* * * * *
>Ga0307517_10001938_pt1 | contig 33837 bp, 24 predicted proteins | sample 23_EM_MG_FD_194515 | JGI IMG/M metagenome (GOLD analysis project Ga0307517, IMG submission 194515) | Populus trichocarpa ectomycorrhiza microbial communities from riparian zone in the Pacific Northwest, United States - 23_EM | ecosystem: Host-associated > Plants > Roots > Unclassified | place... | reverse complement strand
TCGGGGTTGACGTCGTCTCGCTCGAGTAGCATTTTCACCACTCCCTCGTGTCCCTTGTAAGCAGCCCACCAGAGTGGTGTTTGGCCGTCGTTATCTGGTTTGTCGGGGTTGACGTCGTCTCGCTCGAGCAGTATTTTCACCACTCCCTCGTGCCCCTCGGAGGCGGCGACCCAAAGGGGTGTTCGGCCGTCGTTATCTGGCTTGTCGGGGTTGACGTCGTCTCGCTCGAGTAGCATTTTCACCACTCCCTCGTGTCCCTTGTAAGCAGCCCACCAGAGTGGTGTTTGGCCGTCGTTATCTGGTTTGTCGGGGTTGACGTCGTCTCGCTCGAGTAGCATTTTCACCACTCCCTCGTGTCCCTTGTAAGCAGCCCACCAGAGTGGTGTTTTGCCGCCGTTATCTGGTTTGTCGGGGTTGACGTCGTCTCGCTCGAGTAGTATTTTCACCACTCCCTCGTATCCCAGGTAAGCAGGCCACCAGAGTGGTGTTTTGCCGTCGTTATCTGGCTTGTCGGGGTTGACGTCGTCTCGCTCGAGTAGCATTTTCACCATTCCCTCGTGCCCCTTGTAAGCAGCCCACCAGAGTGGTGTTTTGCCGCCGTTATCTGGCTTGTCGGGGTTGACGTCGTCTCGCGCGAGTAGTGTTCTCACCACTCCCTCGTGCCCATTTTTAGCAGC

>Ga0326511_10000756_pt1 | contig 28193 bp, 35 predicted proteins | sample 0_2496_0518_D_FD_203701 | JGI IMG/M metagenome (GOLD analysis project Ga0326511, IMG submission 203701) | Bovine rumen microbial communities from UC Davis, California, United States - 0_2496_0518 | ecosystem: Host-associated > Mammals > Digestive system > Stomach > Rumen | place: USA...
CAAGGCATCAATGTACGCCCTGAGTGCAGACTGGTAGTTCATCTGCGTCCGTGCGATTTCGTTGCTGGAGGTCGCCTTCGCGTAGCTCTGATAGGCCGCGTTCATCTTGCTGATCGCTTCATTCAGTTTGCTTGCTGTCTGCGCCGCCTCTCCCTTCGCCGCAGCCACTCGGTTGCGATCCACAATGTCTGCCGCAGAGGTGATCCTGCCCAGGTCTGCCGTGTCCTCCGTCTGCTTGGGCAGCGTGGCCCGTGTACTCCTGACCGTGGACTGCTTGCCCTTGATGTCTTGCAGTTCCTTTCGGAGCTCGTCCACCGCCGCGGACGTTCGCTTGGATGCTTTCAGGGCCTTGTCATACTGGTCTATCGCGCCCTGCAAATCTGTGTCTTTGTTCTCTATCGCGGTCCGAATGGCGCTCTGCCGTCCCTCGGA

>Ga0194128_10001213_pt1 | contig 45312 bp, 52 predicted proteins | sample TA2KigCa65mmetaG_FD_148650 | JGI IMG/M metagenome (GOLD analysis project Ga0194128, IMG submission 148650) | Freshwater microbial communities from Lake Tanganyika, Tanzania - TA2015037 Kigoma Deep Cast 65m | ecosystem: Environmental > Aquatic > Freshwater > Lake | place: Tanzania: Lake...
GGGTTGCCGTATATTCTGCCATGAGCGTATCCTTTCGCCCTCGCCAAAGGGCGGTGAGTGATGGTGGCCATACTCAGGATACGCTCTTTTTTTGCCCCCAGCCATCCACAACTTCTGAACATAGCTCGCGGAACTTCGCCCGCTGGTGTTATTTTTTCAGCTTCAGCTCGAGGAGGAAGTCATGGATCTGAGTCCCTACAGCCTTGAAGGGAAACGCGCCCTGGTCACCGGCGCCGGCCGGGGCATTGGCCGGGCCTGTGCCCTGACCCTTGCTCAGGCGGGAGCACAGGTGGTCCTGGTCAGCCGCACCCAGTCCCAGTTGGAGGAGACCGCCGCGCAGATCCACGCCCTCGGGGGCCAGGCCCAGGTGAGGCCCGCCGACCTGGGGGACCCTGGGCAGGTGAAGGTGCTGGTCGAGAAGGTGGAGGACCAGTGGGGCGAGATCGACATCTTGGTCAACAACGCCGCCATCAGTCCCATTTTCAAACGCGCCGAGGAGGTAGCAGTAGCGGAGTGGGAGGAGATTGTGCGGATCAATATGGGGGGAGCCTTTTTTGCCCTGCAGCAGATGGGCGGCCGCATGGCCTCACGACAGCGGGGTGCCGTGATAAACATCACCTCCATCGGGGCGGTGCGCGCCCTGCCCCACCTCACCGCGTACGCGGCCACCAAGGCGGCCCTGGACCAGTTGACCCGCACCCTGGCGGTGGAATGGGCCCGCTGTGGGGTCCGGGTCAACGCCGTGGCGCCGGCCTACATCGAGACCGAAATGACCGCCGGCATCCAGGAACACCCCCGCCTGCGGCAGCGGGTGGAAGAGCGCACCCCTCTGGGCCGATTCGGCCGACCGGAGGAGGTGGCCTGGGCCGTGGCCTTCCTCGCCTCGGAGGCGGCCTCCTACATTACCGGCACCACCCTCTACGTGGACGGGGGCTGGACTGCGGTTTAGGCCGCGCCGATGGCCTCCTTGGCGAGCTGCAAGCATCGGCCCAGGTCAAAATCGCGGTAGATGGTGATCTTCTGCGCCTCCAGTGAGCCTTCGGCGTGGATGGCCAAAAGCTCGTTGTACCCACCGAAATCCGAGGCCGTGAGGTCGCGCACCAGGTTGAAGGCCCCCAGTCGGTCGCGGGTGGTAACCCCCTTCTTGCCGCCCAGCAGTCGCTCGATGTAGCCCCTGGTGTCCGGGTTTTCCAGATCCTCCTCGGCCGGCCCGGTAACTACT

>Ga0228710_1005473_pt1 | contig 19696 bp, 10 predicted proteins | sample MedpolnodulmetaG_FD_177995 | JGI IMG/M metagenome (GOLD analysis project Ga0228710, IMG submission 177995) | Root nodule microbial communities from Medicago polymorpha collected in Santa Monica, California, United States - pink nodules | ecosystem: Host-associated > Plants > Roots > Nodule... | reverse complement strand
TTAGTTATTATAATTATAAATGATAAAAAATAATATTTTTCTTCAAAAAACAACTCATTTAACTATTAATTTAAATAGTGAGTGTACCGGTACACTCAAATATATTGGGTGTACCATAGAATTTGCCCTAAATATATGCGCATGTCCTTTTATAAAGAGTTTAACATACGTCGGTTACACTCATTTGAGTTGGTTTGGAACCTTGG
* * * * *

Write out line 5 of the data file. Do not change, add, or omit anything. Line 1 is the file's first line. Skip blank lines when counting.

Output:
>Ga0194128_10001213_pt1 | contig 45312 bp, 52 predicted proteins | sample TA2KigCa65mmetaG_FD_148650 | JGI IMG/M metagenome (GOLD analysis project Ga0194128, IMG submission 148650) | Freshwater microbial communities from Lake Tanganyika, Tanzania - TA2015037 Kigoma Deep Cast 65m | ecosystem: Environmental > Aquatic > Freshwater > Lake | place: Tanzania: Lake...